Stephen Covey’s 7 Habits of Highly Effective People is one of Jason Hartman’s all time favorite books. While the the contents of the bookstore’s self-help section offers a variety of content quality, this book has stood the test of time and remains a brisk seller more than a quarter of a century after its original release. Never read it? Here is a quick look at the critical habit he discusses.
Habit 1: Be Proactive
It should be no surprise to anyone that your effectiveness in life is determined by the quality of your decisions. Take responsibility for your choices and the consequences, good or bad.
Habit 2: Start with the End in Mind
Life is a journey best undertaken with some sort of plan. Unless you’re Forrest Gump, take the time to examine yourself, clarify what goals and character values are important, then plan your activities accordingly. Flailing around with no sense of direction gets old after a while.
Habit 3: First Things First
Habits 2 and 3 are closely related. Before you can manage other people or activities, you’ve got to be able to manage yourself. A manager must manage his own person. As Covey explains it, habit 2 is the mental creation, and habit 3 is the physical creation. Want to know more? Read the book!
Habit 4: Win-Win is the Plan
It’s not just a touchy-feely thing. Whatever the situation, it’s usually a better resolution to include as many as possible on the winning side. Alienating everyone else just so you can claim a “victory” is not much of an accomplishment and probably won’t last for long.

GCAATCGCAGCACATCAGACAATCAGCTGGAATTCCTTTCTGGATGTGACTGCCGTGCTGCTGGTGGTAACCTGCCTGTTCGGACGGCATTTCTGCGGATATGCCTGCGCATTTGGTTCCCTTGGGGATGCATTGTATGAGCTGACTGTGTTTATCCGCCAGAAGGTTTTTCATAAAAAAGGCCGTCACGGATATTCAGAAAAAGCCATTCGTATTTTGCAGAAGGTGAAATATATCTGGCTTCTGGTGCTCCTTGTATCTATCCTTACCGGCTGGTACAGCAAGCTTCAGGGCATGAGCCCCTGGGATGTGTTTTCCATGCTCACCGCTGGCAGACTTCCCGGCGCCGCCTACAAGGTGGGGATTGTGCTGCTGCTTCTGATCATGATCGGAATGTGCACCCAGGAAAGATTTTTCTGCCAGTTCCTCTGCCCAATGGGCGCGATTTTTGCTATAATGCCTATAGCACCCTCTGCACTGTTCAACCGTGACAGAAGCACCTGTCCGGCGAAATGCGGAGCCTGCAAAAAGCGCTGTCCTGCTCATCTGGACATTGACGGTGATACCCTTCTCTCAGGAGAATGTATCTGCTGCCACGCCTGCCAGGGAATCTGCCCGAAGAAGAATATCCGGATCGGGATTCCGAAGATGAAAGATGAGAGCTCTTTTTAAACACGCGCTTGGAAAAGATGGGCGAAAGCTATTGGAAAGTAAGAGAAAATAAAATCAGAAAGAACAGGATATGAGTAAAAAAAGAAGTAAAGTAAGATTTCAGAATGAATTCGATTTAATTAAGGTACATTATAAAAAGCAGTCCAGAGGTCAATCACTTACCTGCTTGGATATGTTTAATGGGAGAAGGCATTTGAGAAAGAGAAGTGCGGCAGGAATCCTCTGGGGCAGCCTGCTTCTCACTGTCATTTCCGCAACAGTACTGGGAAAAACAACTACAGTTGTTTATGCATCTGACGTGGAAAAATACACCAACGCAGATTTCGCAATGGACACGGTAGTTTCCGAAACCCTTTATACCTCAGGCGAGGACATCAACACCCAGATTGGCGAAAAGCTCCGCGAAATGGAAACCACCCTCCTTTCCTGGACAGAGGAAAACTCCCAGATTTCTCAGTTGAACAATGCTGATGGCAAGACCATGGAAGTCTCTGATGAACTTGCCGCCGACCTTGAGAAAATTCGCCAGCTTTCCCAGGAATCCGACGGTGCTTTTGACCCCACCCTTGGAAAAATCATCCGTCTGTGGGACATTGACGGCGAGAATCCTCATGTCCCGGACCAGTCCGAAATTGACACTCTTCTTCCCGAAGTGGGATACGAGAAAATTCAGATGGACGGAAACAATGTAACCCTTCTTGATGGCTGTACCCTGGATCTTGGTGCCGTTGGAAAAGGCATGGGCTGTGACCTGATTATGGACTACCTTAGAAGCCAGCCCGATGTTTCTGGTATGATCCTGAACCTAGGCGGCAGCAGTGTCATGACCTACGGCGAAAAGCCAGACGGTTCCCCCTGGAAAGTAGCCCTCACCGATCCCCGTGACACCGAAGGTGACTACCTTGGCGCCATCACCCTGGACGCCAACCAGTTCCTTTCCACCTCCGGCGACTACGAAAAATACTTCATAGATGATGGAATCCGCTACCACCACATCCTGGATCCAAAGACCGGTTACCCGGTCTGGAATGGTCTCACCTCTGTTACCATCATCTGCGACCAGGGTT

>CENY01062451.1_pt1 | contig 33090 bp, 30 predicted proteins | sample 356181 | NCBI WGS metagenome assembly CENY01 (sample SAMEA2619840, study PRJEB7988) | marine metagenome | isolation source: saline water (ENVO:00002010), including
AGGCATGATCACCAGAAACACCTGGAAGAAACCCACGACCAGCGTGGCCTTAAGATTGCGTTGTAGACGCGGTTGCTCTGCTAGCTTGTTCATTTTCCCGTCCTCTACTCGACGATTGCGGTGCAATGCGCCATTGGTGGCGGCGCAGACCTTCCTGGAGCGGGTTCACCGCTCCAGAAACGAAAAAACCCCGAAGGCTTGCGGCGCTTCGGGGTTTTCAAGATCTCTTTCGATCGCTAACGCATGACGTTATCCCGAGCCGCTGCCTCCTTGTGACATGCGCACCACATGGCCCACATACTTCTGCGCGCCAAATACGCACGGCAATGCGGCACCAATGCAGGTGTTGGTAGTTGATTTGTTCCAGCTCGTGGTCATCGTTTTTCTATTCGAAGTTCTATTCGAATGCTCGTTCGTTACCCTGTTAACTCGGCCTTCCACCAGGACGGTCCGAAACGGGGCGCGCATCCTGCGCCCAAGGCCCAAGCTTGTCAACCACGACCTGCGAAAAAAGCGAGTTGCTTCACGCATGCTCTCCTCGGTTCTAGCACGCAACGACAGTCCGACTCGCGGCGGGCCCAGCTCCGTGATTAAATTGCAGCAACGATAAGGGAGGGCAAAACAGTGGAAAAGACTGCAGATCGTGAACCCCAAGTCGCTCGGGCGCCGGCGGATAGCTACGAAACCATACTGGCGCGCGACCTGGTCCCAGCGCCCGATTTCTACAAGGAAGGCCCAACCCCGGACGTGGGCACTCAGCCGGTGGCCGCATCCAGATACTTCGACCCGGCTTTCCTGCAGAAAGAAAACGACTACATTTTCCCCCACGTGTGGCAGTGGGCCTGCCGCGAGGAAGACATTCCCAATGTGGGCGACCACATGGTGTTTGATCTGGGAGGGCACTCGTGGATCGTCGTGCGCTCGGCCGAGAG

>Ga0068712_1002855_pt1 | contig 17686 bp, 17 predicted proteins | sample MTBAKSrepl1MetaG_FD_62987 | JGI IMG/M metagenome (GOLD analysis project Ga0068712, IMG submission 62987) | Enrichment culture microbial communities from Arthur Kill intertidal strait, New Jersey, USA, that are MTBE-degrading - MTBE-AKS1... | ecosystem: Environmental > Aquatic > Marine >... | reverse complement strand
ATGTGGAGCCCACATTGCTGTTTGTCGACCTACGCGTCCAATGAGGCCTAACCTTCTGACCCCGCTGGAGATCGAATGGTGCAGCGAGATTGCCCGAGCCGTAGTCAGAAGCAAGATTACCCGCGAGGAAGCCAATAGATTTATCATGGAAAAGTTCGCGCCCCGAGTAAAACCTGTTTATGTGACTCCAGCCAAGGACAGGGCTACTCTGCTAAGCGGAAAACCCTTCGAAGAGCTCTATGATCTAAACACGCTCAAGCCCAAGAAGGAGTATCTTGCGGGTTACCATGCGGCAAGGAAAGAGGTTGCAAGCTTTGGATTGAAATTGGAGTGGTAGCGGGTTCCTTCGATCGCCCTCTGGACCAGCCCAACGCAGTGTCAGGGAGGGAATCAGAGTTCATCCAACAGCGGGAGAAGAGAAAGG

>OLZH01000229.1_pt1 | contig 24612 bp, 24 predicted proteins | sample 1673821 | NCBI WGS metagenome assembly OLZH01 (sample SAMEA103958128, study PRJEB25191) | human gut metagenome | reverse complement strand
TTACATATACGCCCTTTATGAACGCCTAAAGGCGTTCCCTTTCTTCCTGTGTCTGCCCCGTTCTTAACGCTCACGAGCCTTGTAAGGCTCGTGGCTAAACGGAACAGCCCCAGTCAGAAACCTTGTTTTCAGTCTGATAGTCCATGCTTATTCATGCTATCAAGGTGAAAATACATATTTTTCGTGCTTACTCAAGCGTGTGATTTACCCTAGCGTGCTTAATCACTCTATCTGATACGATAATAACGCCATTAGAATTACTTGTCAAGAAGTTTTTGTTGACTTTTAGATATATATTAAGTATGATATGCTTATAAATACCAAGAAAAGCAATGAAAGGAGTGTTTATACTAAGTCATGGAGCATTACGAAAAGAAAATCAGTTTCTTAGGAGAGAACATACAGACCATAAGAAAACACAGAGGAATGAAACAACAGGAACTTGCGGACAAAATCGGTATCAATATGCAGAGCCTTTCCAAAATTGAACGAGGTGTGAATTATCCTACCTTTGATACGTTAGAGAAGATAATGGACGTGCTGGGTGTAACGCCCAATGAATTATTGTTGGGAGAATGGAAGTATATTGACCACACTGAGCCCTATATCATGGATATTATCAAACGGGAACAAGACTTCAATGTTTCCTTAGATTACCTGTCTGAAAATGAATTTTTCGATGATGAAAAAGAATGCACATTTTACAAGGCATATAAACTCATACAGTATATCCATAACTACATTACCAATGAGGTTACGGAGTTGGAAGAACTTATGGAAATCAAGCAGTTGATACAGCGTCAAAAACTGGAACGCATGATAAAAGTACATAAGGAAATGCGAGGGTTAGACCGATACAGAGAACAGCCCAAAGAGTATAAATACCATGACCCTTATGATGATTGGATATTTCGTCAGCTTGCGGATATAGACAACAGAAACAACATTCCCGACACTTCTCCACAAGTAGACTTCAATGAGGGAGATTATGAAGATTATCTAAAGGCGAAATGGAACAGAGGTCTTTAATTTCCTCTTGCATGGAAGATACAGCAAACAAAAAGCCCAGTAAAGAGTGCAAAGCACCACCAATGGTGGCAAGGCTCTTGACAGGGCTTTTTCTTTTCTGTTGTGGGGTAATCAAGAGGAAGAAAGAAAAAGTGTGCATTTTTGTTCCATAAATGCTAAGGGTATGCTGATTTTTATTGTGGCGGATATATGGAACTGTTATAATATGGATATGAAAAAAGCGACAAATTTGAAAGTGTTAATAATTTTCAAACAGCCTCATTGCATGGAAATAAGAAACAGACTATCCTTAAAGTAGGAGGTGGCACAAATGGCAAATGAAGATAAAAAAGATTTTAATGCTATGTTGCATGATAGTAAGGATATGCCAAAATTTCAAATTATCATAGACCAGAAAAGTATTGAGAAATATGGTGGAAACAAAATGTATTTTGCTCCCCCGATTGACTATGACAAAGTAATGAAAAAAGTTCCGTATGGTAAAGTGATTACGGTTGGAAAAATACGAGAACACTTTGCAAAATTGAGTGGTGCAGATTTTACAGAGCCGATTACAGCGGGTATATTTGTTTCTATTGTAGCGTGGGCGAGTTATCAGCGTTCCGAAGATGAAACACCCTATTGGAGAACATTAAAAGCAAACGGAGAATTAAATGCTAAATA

Habit 5: Understand, Then Be Understood
It’s all about empathic listening. To inculcate an atmosphere of positive problem solving, you need to really listen deeply and with an open mind to people. Then you can worry about getting them to understand you. Human nature tends to leave us yapping at each other with our ears closed. Be the one to listen well. There’s a good chance it might rub off on others.
Habit 6: Synergy
It’s the idea that the total is better than the sum of its parts. Find out the strengths of each team member and let them contribute to the task. It’s amazing how often you will achieve more than any one person could have done alone.
Habit 7: Continuous Improvement
Is “continuous improvement” a boring, New Age catchphrase that says a lot and means little? Uhh, no. Covey stresses in his final habit the necessity of never stopping to rest on your laurels. Always seek to improve your personal and interpersonal spheres of influence. He calls it sharpening the saw. A long-term, effective lifestyle requires a balance between physical and mental renewal.
If this summary of Stephen Covey’s book hasn’t made you want to run out and read the darn thing, you haven’t been paying attention. This is good stuff.
Onward and upward! (Image: Flickr | quoteseverlasting)
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